South Africa leads efforts to eject Israel from African Union
South African President Cyril Ramaphosa is leading a continental campaign to cancel Israeli regime’s status as an accredited observer at the African Union (AU) this weekend.
African leaders will decide on Sunday if the apartheid regime of Israel should continue as an observer at the African Union.
The usurper Israeli regime was accepted as an observer to the AU by the chairperson of the African Union Commission Moussa Faki Mahamat in August last year.
The Israeli apartheid regime’s admission followed wooing of Africa using unorthodox means particularly by the regime’s former Prime Minister Benjamin Netanyahu.
According to the dailymaverick website, South Africa in particular, leading the Southern African Development Community (SADC) and Algeria, leading some African members of the League of Arab States, objected to Faki’s decision.
International Relations and Cooperation Minister Naledi Pandor complained then that the AU Commission had taken this “unjust and unwarranted decision… unilaterally without consultation with its member states.”
The decision was inexplicable as the AU had already strenuously objected to Israel’s illegal occupation of Palestine, which “offends the letter and spirit of the Charter of the AU… especially on issues relating to self-determination and decolonization,” she wrote in The Star.
“The world continues to witness some of the most horrific scenes of brutality and violence exercised against Palestinians living in the Occupied Palestinian Territory.”
Faki defended his decision on the grounds that AU rules give him the right to admit observers, but South Africa has pointed out that he was also obliged to take into account the views of member states.
And so Pandor and others formally objected to the decision at a meeting of the AU’s Executive Council — of foreign ministers — in Addis Ababa last October. But the foreign ministers couldn’t resolve the issue and referred it to the heads of state to deal with at the AU’s ordinary summit this weekend, also in Addis Ababa.
Analysts say the decision is threatening to break it up this Pan-African body. The AU generally prefers to decide by consensus, but the Israeli issue is too divisive for consensus and so will be decided by a vote, says Shewit Woldemichael, a researcher with the Institute for Security Studies (ISS) in Addis Ababa.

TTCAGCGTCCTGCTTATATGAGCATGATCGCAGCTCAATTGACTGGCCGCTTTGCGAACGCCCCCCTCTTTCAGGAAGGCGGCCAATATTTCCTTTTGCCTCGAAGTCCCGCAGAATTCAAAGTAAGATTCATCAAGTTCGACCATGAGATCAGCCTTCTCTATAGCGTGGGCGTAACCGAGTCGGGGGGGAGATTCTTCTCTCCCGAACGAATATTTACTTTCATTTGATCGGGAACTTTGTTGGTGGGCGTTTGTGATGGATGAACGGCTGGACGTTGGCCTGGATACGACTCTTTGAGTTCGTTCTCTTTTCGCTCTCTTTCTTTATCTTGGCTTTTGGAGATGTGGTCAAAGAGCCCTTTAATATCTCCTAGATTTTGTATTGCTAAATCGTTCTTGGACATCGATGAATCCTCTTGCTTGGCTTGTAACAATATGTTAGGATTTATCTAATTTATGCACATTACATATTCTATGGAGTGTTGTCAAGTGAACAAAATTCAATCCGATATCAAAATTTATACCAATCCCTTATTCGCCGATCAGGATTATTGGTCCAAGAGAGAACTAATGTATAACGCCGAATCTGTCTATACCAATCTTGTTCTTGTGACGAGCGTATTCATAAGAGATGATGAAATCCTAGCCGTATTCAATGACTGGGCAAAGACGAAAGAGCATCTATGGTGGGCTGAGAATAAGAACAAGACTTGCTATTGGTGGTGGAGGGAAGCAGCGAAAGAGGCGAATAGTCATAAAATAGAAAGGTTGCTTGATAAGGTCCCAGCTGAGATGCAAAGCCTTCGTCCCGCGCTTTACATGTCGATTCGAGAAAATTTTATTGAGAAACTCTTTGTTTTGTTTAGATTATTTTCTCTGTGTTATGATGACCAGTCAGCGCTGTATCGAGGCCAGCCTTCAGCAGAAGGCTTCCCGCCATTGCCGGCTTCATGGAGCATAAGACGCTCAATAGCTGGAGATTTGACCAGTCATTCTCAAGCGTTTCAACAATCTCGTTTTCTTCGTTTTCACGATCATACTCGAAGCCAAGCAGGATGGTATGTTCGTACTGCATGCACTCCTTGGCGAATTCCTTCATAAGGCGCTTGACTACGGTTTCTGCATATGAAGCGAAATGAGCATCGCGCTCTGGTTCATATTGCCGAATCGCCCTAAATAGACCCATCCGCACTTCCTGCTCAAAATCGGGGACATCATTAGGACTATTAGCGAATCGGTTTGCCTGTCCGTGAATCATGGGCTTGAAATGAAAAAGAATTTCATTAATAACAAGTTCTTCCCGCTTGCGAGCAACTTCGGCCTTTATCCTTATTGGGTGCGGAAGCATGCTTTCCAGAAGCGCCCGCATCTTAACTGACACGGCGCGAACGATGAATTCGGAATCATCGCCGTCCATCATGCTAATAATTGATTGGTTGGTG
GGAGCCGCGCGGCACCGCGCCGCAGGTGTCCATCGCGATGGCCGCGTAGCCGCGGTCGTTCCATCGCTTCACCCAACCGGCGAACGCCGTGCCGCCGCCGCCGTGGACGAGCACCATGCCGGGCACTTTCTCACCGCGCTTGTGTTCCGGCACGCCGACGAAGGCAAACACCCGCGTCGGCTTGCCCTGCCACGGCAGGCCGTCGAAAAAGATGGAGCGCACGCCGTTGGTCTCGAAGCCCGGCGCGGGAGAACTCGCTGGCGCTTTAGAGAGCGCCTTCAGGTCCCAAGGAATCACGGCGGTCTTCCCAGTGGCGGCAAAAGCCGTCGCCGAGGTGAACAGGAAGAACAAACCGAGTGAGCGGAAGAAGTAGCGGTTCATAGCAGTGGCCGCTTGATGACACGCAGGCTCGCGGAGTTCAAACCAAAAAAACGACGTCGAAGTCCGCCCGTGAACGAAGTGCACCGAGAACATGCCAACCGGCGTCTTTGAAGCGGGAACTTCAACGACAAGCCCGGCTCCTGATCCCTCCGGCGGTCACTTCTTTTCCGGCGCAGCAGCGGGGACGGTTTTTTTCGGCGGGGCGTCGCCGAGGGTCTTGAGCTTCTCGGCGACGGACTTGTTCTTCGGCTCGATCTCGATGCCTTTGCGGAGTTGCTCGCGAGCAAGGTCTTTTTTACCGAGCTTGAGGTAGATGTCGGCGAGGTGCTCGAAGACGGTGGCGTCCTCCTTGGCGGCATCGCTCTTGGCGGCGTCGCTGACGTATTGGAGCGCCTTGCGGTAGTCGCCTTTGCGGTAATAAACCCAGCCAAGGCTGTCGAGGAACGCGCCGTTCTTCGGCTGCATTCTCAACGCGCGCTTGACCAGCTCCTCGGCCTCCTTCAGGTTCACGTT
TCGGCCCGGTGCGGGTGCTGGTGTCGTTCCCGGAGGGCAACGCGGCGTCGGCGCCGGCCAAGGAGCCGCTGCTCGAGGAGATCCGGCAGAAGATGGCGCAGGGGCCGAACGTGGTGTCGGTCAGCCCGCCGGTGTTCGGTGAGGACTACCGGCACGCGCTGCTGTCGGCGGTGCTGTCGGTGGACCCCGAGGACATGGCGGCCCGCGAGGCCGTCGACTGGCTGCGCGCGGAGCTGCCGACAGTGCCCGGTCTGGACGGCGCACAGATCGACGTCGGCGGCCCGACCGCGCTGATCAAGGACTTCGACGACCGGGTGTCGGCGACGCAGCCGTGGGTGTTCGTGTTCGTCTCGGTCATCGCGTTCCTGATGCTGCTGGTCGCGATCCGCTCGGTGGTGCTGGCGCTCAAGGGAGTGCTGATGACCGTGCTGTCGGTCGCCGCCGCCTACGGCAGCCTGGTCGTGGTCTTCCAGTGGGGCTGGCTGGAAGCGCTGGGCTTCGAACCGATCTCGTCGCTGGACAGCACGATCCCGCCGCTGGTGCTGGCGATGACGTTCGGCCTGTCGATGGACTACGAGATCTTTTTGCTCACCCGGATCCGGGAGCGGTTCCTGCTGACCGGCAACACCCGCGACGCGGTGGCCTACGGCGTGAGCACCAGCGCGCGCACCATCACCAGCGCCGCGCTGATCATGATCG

She told an ISS seminar this week that between 21 and 26 of the AU’s 55 member states seemed to be aligned with South Africa and Algeria in pushing for a reversal of Faki’s decision to admit the Israeli regime.
The outcome could depend on technicalities. Woldemichael said if the AU heads of state and government decide to treat the issue as procedural — i.e. as a matter of overturning Faki’s decision because he went about it the wrong way — then it will take a simple majority either way to decide.
But if the leaders deem it as a substantive issue, it will require a two-thirds majority vote to get the Israeli regime admitted, a far higher bar to surmount for the pro-Zionist regime lobby.
Israeli regime’s bid for admission to the AU comes amid the publication this week of an Amnesty International Report entitled; Israel’s Apartheid Against Palestinians; Cruel System of Domination and Crime Against Humanity.”
It says; “The organization has concluded that Israel has perpetrated the international wrong of apartheid, as a human rights violation and a violation of public international law…
“Amnesty International has also concluded that the patterns of proscribed acts perpetuated by Israel both inside Israel and in the Occupied Palestinian Territories form part of a systematic as well as widespread attack directed against the Palestinian population, and that the inhuman or inhumane acts committed within the context of this attack have been committed with the intention to maintain this system and amount to the crime against humanity of apartheid under both the Apartheid Convention and the Rome Statute.”